Landing pages often expand on the headline’s message by providing additional context in the remaining text. For example, this landing page copy might reiterate the benefits of a company’s product and why they should take a specific action — for example, signing up for a free trial — right now.
The landing page copy might also include images and videos that illustrate what the company is offering. For example, photos of a product’s features or screenshots of a software free trial. These landing page elements can convince visitors to take action!
CTA (Call to Action)
One of the most important landing page elements is the CTA, which inspires the person reading the page to take action. A CTA is similar to the headline on a landing page but even more direct and specific. For example, “Click here to get your free ebook” or “Claim your free trial here.”
A CTA might link to a separate page where visitors can download a trial or purchase a product without entering any additional details. Or include a lead capture form that collects visitors’ information before they can access a benefit. A lead capture form will normally ask for someone’s contact details so companies can reach out to them at a future date.
Including reviews and testimonials from previous customers can increase the chances of someone clicking on the CTA on your landing page. That’s because genuine customer feedback can instill trust in the people who visit your website and allow them to see that you’re a legitimate company. Testimonials might be in text or video form.
A Problem-Solution-Outcome statement on a landing page is a marketing approach that presents the visitor with a clear understanding of the issue they face, the solution provided by the product or service, and the positive results they can expect from using it.
Is usually brief, one to two paragraphs, and is designed to connect with the target audience by addressing their pain points and demonstrating how the offered solution can effectively resolve their challenges, ultimately leading to a desired outcome. By employing this structure on a landing page, your landing page can effectively communicate the value proposition, which in turn can boost conversions and customer engagement.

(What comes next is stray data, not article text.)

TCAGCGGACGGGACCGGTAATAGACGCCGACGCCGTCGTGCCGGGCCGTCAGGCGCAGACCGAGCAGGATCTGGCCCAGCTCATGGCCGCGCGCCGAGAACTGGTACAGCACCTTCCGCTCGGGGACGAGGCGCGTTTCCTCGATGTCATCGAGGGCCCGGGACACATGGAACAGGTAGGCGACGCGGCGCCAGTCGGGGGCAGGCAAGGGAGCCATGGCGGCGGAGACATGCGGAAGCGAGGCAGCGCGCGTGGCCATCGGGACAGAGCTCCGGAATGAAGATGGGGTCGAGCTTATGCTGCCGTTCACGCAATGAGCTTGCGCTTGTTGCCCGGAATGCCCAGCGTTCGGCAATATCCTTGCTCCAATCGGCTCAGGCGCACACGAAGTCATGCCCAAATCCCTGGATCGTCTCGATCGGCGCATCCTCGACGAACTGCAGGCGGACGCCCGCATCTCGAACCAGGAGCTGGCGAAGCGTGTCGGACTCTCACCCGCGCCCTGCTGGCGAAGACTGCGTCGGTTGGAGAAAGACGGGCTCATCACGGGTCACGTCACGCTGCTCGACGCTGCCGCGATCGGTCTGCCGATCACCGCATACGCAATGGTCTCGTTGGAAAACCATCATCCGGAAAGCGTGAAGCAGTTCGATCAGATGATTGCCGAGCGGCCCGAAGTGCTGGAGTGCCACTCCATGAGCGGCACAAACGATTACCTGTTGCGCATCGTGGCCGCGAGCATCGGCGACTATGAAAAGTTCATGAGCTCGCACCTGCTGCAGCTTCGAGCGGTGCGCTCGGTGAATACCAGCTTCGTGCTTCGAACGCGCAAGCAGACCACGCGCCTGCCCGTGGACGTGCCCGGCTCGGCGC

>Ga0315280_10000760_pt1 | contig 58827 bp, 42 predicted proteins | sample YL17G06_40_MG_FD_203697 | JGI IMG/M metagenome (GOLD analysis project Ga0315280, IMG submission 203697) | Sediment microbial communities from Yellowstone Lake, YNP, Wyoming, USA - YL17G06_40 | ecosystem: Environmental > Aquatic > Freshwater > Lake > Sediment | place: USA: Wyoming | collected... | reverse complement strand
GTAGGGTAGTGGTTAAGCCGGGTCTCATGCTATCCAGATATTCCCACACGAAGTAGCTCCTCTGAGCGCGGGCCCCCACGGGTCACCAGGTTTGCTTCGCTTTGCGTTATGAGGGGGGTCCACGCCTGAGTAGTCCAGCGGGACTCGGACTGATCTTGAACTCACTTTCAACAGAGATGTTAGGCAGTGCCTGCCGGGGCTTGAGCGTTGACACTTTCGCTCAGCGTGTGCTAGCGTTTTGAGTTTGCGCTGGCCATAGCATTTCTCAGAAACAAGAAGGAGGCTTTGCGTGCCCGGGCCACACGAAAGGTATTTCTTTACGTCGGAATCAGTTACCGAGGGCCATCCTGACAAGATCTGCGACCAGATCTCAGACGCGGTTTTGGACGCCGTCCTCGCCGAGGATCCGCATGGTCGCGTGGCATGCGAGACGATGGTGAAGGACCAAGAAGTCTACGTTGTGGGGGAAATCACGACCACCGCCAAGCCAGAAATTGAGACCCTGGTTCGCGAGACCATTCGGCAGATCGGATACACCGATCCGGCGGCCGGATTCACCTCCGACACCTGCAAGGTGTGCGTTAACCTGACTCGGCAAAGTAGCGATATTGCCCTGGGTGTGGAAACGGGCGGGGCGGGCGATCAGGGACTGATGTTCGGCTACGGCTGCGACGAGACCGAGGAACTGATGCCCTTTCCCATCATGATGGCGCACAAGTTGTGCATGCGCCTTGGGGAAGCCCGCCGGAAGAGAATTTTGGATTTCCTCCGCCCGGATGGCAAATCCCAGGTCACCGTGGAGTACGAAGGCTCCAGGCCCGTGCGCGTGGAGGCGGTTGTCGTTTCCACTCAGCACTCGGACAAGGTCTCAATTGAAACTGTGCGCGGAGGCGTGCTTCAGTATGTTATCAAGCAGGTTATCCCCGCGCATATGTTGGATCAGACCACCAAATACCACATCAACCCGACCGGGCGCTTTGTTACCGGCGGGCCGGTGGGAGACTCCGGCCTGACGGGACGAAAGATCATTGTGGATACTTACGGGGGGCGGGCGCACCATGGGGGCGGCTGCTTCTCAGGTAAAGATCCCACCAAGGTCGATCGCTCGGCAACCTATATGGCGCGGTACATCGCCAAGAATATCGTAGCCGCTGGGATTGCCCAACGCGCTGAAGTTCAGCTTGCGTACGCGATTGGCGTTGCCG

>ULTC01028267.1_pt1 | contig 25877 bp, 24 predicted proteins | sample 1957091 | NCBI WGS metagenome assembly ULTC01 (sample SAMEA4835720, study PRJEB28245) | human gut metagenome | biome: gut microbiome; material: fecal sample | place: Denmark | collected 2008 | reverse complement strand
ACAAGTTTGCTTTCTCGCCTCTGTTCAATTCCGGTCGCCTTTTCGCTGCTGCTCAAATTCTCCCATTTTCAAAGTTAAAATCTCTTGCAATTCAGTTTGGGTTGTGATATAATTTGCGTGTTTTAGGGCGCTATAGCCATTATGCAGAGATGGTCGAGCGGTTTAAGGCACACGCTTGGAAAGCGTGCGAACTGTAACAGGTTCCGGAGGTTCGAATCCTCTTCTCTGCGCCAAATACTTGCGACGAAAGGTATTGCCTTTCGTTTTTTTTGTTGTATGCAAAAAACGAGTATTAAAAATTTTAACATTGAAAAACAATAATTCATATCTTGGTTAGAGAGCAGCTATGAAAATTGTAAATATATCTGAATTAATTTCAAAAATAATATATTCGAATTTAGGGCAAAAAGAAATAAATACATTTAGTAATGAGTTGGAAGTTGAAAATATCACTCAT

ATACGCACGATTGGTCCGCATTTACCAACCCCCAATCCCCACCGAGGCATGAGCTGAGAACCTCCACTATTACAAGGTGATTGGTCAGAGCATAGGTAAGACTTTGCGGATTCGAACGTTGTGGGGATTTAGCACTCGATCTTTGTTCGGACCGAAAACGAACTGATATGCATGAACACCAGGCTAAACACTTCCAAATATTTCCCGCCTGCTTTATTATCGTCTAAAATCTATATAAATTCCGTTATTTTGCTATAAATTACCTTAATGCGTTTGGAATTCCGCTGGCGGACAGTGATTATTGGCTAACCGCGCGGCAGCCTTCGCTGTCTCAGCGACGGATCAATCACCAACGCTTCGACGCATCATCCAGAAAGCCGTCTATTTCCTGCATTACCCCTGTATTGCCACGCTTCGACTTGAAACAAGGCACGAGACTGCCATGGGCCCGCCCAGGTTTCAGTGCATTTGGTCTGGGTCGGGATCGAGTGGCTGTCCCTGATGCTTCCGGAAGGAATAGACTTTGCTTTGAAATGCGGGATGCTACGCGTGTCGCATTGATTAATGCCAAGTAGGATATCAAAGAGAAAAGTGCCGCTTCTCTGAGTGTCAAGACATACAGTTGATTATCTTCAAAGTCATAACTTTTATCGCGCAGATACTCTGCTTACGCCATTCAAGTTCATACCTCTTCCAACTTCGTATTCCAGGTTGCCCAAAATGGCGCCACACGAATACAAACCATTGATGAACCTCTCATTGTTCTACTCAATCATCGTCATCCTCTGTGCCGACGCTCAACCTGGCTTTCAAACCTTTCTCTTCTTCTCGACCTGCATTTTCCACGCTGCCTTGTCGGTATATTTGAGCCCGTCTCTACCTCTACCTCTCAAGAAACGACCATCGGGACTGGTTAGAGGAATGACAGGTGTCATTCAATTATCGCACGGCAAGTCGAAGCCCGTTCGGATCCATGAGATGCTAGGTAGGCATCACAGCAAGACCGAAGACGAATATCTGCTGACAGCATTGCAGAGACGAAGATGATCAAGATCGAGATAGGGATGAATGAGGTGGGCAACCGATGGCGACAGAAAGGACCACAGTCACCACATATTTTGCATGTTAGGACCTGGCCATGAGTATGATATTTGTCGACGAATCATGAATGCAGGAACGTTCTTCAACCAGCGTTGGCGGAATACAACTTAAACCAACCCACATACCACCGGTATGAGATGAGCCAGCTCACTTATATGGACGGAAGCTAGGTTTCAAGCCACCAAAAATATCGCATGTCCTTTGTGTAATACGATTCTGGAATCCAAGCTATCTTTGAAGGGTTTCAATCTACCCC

Trust badges, also known as trust seals or trust logos, are visual elements displayed on landing pages to instill confidence and credibility in visitors. These badges often represent security measures, certifications, affiliations, or customer reviews, indicating that the website or company is reliable and trustworthy. By incorporating trust badges on a landing page, businesses can alleviate potential concerns, enhance their reputation, and ultimately increase conversion rates by encouraging users to take the desired action.
No website links
Sometimes, landing pages don’t contain any links to other pages on a website. That can prevent visitors from clicking elsewhere and forgetting to do what you want them to do — click on the landing page’s CTA.
Specialized landing page features
Some landing pages contain additional features that encourage visitors to take action. These landing page elements include:
Countdown timers and limited-time offers
Some companies use countdown timers on landing pages to indicate when a special offer or discount comes to an end. When visitors see this timer, they might be more inclined to take action. Limited-time offers with a fast-approaching end date for the offer can also increase urgency resulting in visitors taking action more immediately by converting.